• Thank you for the follow, Jennifer. I visited your blog and am impressed–followed you back 🙂 Yes, the inspirational market isn’t very receptive to medieval romances, though Lisa T. Bergren has had success with a YA series set in medieval Italy. Perhaps the doors will eventually open wider. Have a fabulous weekend.

  3. Medievalgirl says:

    I looked up your books on Goodreads and I noticed an ‘early’ one (Published in the 90s the name of which I cannot remember) featured a witch bringing the protagonist back from the dead. Content like that would probably not be acceptable in a Christian novel (and quite rightly so).
    So I just wanted to ask, were novels like this one written before you became a Christian, and does that account for the content?

    • Hi there, yes the books published in the 90s were written for the general market and included the requisite love scenes. In 2006, I officially transitioned to the inspirational market with my contemporary romance, Stealing Adda. I am considering rewriting my early medievals to fit the clean read market, but that’s probably a ways off. As for a witch bringing my protagonist back from the dead, I did write a book with a witchy-like crone who tried to kill my heroine, but she failed (Saxon Bride). So no bringing anyone back from the dead 🙂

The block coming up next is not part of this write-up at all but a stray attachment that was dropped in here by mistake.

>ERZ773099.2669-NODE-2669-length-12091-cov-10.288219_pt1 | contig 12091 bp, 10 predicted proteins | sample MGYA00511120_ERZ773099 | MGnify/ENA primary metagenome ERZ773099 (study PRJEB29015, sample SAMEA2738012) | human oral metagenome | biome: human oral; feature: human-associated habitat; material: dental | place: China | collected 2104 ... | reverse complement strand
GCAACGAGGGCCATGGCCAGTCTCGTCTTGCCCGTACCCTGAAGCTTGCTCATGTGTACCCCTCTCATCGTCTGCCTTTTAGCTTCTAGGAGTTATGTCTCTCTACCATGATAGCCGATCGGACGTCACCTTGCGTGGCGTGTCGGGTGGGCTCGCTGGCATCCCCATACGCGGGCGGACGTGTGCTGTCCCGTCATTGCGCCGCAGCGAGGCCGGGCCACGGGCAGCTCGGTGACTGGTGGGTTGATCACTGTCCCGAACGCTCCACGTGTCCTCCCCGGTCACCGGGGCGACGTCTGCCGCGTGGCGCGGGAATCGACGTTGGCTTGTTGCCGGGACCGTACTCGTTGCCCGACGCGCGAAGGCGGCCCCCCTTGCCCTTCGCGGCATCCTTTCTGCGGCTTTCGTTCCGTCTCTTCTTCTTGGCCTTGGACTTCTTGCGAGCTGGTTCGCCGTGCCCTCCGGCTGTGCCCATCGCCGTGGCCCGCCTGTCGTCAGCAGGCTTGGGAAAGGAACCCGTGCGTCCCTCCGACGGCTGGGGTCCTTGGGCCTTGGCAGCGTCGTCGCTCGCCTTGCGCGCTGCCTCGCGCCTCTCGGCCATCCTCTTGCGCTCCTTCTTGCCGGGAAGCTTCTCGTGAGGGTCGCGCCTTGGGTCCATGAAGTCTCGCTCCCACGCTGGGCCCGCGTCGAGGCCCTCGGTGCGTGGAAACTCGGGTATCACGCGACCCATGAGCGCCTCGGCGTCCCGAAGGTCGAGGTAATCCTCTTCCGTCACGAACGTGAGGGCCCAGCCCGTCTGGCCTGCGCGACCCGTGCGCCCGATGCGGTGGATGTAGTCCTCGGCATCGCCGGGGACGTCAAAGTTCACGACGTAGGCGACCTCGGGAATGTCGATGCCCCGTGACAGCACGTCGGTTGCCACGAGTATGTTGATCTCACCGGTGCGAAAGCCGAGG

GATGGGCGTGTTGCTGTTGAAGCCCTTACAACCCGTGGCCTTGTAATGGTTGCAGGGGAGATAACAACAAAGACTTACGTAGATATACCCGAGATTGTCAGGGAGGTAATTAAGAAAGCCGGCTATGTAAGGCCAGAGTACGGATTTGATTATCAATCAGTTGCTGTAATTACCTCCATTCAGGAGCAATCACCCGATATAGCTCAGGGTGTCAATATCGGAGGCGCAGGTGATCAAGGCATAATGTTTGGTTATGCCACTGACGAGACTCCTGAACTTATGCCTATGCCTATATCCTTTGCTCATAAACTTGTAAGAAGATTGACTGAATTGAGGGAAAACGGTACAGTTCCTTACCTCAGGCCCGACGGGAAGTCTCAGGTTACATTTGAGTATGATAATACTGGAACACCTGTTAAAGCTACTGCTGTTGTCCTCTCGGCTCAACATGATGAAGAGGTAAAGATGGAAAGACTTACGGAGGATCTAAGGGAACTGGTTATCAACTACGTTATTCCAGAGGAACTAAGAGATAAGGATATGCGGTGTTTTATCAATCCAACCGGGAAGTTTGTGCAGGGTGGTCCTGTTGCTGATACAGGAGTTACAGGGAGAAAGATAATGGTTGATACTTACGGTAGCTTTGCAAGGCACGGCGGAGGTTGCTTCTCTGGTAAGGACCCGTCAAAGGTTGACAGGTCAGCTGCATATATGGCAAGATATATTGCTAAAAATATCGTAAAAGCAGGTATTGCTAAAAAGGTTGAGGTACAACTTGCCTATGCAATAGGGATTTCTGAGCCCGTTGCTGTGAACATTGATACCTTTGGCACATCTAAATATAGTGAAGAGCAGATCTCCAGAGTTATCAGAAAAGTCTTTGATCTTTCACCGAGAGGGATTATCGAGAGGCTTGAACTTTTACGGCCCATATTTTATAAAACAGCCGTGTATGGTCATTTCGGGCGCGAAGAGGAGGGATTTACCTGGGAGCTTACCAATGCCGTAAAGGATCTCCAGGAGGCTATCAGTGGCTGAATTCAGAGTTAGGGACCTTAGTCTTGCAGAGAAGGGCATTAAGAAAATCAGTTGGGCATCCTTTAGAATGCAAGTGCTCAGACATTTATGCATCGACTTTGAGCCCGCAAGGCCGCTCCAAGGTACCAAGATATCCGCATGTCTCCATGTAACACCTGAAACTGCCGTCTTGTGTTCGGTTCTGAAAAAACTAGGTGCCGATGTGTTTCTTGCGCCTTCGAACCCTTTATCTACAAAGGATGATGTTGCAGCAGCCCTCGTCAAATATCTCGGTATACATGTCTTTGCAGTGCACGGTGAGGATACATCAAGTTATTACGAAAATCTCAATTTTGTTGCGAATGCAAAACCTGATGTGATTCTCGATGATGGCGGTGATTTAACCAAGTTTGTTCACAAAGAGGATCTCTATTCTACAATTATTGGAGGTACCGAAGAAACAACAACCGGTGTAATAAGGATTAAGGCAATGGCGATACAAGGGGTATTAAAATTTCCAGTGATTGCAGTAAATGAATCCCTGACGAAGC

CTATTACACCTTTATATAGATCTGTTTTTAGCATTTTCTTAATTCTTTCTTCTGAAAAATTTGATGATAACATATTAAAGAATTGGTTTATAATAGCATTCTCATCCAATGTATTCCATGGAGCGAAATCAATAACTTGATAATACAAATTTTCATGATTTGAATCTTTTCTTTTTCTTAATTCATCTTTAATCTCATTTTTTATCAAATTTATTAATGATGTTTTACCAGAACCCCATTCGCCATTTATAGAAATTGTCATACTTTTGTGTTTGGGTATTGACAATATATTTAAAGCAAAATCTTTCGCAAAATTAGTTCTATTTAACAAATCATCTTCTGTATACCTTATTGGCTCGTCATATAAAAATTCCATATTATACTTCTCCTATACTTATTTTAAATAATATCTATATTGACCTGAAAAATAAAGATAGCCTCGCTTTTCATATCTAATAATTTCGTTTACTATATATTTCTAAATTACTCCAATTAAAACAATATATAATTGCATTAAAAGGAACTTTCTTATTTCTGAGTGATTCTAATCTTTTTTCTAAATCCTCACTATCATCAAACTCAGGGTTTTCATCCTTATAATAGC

4. Medievalgirl says:

    I am ‘with’ Jennifer. As a Medievalist in training I like Medieval novels best and tend to snap them up, but some are a real disappointment. One of my pet hates is the imposition of modern standards and values onto that period which do not belong.